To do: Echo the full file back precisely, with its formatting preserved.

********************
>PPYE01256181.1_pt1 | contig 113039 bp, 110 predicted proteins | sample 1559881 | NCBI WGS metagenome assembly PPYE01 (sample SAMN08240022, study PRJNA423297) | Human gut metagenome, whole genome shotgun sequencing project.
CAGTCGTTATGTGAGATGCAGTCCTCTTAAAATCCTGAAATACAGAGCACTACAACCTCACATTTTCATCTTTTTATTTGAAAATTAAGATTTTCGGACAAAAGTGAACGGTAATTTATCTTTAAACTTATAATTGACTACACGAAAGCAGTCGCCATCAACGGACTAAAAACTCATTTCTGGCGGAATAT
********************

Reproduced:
>PPYE01256181.1_pt1 | contig 113039 bp, 110 predicted proteins | sample 1559881 | NCBI WGS metagenome assembly PPYE01 (sample SAMN08240022, study PRJNA423297) | Human gut metagenome, whole genome shotgun sequencing project.
CAGTCGTTATGTGAGATGCAGTCCTCTTAAAATCCTGAAATACAGAGCACTACAACCTCACATTTTCATCTTTTTATTTGAAAATTAAGATTTTCGGACAAAAGTGAACGGTAATTTATCTTTAAACTTATAATTGACTACACGAAAGCAGTCGCCATCAACGGACTAAAAACTCATTTCTGGCGGAATAT